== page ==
Martin Classical Lectures
Publication Date:
20110807
Binding:
Electronic book text in proprietary or open standard format
Illustrations:
16 color illus. 32 halftones.
Pages:
360
Dimensions:
9 x 6 in

Related Subjects

Arts and Entertainment » Art » History » Romanticism
Business » General
History and Social Science » Europe » Great Britain » General History
History and Social Science » World History » England » General
History and Social Science » World History » General
Humanities » Literary Criticism » General
Religion » Eastern Religions » Philosophy General

Victorian Culture and Classical Antiquity New Hardcover
0 stars - 0 reviews
$55.50 In Stock
Product details 360 pages Princeton Univ Pr - English 9780691149844 Reviews:
"Review" by , "Goldhill analyzes this remarkable genre in relation to four linked contexts: the religious battle for hearts and minds; the construction of a nationalist history and a national identity; education and the place of scholarship in understanding the past; and, finally, politics." --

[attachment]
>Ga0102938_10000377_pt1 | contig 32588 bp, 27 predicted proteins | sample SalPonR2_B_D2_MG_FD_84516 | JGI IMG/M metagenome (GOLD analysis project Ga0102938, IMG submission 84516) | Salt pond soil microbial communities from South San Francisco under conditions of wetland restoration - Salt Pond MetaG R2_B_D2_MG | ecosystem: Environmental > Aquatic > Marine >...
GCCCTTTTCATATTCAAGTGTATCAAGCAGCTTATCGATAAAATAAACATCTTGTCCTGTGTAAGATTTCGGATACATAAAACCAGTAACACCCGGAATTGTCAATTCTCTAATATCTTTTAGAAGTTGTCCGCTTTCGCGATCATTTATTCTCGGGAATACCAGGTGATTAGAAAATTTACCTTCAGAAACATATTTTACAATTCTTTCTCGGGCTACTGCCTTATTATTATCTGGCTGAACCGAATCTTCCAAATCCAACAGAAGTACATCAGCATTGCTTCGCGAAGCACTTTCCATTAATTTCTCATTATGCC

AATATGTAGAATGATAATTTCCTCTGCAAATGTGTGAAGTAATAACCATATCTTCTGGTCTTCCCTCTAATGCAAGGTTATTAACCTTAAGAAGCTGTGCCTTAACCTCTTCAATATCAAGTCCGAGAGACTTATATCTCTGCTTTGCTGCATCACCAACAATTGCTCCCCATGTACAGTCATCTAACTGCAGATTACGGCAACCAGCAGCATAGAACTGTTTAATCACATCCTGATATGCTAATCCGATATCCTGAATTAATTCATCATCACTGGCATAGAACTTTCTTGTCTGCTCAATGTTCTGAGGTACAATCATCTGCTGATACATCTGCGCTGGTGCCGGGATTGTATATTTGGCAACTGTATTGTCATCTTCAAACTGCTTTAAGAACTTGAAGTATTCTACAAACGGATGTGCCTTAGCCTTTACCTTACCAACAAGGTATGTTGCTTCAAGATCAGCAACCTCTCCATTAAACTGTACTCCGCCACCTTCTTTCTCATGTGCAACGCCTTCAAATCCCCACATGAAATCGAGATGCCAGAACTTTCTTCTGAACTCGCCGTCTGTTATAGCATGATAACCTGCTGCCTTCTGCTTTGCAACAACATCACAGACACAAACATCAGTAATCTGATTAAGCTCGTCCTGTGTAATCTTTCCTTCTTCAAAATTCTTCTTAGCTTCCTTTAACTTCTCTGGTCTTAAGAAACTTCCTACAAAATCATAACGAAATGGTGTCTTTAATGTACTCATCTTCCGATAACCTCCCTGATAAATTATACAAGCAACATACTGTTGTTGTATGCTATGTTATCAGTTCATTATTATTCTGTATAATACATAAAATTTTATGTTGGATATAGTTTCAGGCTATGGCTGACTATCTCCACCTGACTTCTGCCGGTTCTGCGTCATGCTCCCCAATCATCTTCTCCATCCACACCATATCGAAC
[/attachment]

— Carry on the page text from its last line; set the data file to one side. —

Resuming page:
"Synopsis" by , "Goldhill's richly textured, skillfully argued, and improbably erudite journey through France, Germany, and Great Britain in the Victorian period will rightfully place him at the forefront of the burgeoning field of reception studies. Examining the varied, often wildly different influences of Greece and Rome in art, music, and fiction, with a glance at historiography, he situates the study of the classics in the political, social, intellectual, and religious currents of the time, with often surprising results. Whether revisiting opera performances, art exhibitions, or popular cultural icons such as Ben Hur or The Last Days of Pompeii, as well as the uses to which they were put in the hallowed halls of academe and seats of political power, this book is certain to open new ways of understanding how we study and evaluate the manifold meanings of the past."--Froma Zeitlin, Princeton University